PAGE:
The clock that never stops ticking - Veterinary Practice
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The clock that never stops ticking

Nikki Cumberbeach looks at the effect of the relaxation of pet passport laws on animals already domesticated in the UK, and the diseases ticks are bringing with them – some very serious.

I’M AT RECEPTION WHEN A CLIENT COMES IN and announces they need to “get rid of the dog’s fleas” as the flea bomb/shampoo/collar/spot-on from the pet shop/garlic/next door neighbours’ mystical mutterings (delete as applicable) haven’t worked…

At this point if I’m feeling weary my heart sinks as I launch into a well-worn speech as to how to treat the dog, the products available and how to treat the environment too. However, on my more positive days I remind myself how another person educated is another animal not having to put up with fleas – and a chance to talk worms and ticks also.

And that is important – fleas are one thing, but the prevention of worms and ticks has never been so crucial. Lungworm is no longer just confined to hotspots in the south of the UK – prevention of this parasite can be the difference between life and death. And as for ticks – the danger of tick-borne disease is a clear and present danger for dogs as never before.

Passport laws were relaxed in 2012, meaning that dogs could enter the UK 21 days after their rabies vaccination from an EU country. Tick prevention was no longer required before entry, only tapeworm treatment.

This relaxation of passport laws brought the UK in line with the rest of Europe but has had a number of consequences that will and are now affecting dogs’ health in the UK. Puppies are being brought into the UK for sale in greater numbers and there has been an increase in charities and individuals rescuing street dogs from countries such as Romania, Spain and Bulgaria.

So what does this mean? Well, you may have heard of and participated in The Big Tick Project which managed to collect 6,500 tick samples taken mainly by us lovely VNs from UK dogs – the results are still pending but it will be interesting to see what the prevalence of non-UK ticks are.

However, it has now been confirmed that there have been several cases of Babesia in dogs that have not travelled and have not been in contact with recently travelled dogs, suggesting that the tick Rhipicephalus (among others), which acts as a vector for Babesia, could already be in the UK.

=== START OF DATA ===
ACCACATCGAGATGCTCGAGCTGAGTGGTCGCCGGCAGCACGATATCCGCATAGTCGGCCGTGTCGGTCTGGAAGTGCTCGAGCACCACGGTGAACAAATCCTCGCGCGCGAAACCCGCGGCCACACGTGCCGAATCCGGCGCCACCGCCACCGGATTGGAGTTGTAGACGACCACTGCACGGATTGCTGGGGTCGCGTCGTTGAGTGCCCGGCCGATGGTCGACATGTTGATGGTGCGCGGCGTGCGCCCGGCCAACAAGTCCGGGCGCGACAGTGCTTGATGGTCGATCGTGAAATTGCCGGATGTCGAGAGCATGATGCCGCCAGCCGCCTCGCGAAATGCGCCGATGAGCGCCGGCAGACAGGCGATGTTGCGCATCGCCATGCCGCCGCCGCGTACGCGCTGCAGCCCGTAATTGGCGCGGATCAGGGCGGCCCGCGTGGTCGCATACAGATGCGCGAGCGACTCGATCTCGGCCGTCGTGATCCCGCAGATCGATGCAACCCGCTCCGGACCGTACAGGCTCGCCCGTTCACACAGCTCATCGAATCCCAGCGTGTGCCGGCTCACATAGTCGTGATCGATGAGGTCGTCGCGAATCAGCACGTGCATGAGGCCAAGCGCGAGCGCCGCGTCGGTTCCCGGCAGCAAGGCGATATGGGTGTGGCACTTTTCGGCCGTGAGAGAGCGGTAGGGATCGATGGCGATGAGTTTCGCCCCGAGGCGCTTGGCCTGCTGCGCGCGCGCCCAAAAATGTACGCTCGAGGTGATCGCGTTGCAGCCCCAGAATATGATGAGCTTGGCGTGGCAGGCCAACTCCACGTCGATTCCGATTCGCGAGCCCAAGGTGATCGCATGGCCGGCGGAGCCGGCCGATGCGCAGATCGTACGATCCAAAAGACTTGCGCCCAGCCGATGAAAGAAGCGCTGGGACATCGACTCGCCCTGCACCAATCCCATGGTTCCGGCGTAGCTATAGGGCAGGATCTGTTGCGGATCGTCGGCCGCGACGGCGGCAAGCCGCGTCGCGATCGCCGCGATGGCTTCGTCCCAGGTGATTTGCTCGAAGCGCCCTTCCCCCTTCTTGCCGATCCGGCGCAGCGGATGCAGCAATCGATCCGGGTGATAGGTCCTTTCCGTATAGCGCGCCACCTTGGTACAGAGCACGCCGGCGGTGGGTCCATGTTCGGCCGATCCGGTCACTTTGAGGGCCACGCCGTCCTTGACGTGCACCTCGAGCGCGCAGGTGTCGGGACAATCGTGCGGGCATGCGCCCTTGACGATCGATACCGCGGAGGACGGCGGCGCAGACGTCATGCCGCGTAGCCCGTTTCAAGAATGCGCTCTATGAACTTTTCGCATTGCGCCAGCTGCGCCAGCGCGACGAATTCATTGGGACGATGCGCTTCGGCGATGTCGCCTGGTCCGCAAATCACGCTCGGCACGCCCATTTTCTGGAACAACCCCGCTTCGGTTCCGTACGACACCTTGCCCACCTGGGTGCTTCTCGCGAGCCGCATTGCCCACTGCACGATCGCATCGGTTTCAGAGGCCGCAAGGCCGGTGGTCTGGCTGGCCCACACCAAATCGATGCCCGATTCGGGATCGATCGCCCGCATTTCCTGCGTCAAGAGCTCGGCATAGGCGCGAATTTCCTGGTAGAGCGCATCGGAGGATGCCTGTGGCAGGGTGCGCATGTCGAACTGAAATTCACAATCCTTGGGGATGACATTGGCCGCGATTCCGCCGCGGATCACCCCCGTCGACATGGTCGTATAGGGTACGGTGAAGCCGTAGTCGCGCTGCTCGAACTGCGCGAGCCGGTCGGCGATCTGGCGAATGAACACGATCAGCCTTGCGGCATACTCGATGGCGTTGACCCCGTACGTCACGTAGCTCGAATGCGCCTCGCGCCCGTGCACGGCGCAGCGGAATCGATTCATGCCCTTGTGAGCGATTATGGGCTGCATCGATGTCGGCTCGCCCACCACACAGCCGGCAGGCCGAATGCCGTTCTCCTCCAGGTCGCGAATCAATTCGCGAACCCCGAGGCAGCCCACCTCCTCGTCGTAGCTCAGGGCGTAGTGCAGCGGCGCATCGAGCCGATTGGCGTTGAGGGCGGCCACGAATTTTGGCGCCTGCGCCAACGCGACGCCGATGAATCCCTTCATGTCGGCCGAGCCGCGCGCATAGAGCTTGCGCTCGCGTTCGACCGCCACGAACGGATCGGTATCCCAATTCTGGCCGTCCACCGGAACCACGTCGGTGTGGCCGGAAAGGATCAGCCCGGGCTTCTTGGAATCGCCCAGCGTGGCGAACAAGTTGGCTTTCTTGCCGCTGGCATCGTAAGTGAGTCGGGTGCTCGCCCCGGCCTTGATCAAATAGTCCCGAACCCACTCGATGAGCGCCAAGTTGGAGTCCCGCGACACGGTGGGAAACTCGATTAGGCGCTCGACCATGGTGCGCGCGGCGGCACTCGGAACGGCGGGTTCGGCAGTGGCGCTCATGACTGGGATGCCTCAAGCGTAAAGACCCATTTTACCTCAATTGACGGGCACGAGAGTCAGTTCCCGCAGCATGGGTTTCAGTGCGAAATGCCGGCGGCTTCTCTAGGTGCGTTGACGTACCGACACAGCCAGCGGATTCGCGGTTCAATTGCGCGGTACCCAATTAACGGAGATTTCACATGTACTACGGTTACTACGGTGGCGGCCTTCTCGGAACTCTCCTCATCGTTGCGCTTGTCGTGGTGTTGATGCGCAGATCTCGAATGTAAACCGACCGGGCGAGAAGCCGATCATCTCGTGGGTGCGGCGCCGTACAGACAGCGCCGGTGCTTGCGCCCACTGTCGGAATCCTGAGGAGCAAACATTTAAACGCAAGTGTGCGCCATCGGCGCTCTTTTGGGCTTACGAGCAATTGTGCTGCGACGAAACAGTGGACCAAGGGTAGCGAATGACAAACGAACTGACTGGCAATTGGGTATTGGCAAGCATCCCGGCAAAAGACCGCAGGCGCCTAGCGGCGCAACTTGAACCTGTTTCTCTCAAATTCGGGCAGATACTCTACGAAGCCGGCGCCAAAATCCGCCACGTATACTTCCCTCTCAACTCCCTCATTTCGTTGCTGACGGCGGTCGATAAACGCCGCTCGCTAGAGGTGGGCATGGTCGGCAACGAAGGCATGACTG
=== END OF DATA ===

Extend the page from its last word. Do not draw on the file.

This isn’t surprising considering the relaxation of the passport laws and the EU dogs now in the UK. And if/now here, we will be unable to reverse this, meaning that our advice as VNs about tick control is more important than ever.

Babesiosis causes fever, lethargy, anorexia, jaundice and pallor, splenomegaly and haemoglobinuria. Diagnosis is haematology showing haemolytic anaemia, normally regenerative, often thrombocytopenia – detection of the parasite is via blood smears and a PCR test is available. Treatment is supportive for shock and anaemia, fluid therapy and blood transfusions. Drug therapy is dependent on the species of Babesia but dogs can have recurrence of symptoms throughout life.

Another tick-borne disease is Ehrlichiosis, again commonly transmitted by Rhipicephalus. It can cause similar signs to Babesiosis – once transmitted the organism resides in white blood cells and reproduces here. It is also found within the spleen, lymph nodes, liver and bone marrow.

The acute phase of the disease normally occurs one to three weeks after the infected tick bite and lasts for two to four weeks.

At this point the dog is either able to fight off the infection or else they enter a subclinical phase which can last for months or years whilst erhlichia is in the spleen – dogs may appear normal or just show mild anaemia. Again, the infection is either eliminated or progresses to the chronic phase, either mild or severe.

Diagnosis is via haematology (thrombocytopenia, impaired platelet function) and PCR test – treatment is available although German Shepherds and Dobermans tend to suffer the more chronic stage of the disease and carry a poorer prognosis.

Losing exotic status?

So these two diseases are serious issues and may not in the future be such an exotic disease to us. Prevention of transmission of disease from tick bites has to be part of the advice we give dog owners and this is without us considering Lyme disease which is already an issue.

And it is worth being mindful how the different tick products work. Is prevention of ticks biting better than the products that cause the ticks to drop off before “traditional disease transmission”?

Ehrlichiosis can be transmitted within a few hours of a tick biting. Educating clients to check their dogs after walks for ticks and providing them with information as to how to safely remove them also has an important part to play.

So I have mainly talked about diseases and issues with ticks, but I have personally nursed a number of cases of leishmaniasis (transmitted by sand flies) present in dogs “rescued” from Spain – these “exotic” diseases are no longer as exotic as they sound, and could be more commonplace than we would like to think.

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